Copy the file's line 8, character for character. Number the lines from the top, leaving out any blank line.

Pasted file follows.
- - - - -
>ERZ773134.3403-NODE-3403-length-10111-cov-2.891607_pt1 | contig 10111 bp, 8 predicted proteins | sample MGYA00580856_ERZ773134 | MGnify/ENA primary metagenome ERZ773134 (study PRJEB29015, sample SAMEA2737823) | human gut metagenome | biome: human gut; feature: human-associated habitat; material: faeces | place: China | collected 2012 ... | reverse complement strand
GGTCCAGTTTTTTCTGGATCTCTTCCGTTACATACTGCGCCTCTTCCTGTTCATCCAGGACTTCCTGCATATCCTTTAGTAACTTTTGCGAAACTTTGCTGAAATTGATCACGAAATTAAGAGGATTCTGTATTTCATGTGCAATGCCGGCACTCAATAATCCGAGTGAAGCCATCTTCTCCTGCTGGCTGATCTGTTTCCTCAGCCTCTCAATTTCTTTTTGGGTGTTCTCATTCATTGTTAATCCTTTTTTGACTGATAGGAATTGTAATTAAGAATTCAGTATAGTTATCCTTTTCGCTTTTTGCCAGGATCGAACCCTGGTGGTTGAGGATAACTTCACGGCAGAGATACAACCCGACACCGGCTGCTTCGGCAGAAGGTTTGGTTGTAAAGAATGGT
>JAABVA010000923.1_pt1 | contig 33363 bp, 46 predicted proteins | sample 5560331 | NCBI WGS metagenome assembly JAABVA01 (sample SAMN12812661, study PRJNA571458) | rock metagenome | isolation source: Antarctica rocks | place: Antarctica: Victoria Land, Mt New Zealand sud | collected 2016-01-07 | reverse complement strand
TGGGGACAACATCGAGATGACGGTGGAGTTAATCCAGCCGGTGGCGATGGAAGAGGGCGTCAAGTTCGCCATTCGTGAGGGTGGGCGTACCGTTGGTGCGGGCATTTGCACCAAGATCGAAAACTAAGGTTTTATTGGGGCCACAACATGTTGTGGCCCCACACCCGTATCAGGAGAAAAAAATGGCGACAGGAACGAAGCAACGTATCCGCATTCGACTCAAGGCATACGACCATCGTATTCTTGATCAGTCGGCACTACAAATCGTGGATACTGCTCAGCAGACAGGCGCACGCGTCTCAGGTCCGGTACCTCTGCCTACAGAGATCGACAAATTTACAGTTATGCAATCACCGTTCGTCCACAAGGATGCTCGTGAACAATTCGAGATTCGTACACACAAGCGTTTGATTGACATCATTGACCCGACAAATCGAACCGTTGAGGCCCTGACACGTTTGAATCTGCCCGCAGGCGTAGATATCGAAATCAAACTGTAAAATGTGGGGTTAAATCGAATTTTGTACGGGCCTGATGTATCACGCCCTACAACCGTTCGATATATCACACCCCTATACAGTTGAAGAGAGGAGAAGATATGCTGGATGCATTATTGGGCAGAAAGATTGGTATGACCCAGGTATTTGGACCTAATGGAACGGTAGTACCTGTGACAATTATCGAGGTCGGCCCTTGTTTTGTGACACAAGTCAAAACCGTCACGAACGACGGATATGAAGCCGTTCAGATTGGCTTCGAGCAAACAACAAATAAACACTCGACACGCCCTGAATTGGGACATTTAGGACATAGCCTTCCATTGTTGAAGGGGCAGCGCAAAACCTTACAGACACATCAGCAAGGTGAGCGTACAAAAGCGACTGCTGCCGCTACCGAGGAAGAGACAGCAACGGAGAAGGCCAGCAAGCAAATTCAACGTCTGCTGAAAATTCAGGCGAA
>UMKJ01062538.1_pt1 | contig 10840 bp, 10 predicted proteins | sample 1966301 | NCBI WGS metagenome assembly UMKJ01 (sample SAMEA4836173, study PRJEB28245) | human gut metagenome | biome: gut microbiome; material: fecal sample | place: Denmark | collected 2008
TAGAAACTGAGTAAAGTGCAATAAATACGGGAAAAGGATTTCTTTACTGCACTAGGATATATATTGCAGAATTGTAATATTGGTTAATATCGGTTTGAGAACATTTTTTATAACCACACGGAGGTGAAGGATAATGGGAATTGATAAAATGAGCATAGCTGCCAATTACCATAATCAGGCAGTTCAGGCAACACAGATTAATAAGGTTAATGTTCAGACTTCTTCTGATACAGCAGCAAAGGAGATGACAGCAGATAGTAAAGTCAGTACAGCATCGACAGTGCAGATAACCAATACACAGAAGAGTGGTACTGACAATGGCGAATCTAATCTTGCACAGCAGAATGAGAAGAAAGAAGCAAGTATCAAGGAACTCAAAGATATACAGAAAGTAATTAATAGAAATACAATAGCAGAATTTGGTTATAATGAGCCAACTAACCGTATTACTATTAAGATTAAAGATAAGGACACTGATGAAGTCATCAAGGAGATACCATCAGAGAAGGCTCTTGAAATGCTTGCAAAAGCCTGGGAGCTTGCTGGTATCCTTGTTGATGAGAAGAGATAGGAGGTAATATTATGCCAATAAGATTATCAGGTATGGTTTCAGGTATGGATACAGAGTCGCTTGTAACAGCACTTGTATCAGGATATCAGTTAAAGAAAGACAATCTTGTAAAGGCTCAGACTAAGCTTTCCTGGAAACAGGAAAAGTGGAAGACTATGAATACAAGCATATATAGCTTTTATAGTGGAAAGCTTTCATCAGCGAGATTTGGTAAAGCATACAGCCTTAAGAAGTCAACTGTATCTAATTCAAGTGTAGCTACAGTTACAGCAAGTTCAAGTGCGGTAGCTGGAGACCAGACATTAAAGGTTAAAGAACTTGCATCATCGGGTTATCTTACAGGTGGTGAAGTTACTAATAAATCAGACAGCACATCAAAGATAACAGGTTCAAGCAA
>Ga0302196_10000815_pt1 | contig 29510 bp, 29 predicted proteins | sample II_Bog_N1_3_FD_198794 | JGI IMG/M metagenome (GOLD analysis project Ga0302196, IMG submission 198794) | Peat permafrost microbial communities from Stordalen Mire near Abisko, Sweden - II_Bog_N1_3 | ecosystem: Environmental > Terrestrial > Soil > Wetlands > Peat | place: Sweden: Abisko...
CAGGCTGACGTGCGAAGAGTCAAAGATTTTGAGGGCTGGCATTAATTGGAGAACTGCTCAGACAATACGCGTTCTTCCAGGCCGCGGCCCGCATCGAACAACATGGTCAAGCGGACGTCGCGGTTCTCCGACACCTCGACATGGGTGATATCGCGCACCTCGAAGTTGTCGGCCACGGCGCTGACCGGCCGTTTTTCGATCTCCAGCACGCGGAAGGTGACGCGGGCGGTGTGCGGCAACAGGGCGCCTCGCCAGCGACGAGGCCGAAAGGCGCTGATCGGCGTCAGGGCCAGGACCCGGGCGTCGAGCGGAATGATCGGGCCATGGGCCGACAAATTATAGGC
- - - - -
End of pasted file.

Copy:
CAGGCTGACGTGCGAAGAGTCAAAGATTTTGAGGGCTGGCATTAATTGGAGAACTGCTCAGACAATACGCGTTCTTCCAGGCCGCGGCCCGCATCGAACAACATGGTCAAGCGGACGTCGCGGTTCTCCGACACCTCGACATGGGTGATATCGCGCACCTCGAAGTTGTCGGCCACGGCGCTGACCGGCCGTTTTTCGATCTCCAGCACGCGGAAGGTGACGCGGGCGGTGTGCGGCAACAGGGCGCCTCGCCAGCGACGAGGCCGAAAGGCGCTGATCGGCGTCAGGGCCAGGACCCGGGCGTCGAGCGGAATGATCGGGCCATGGGCCGACAAATTATAGGC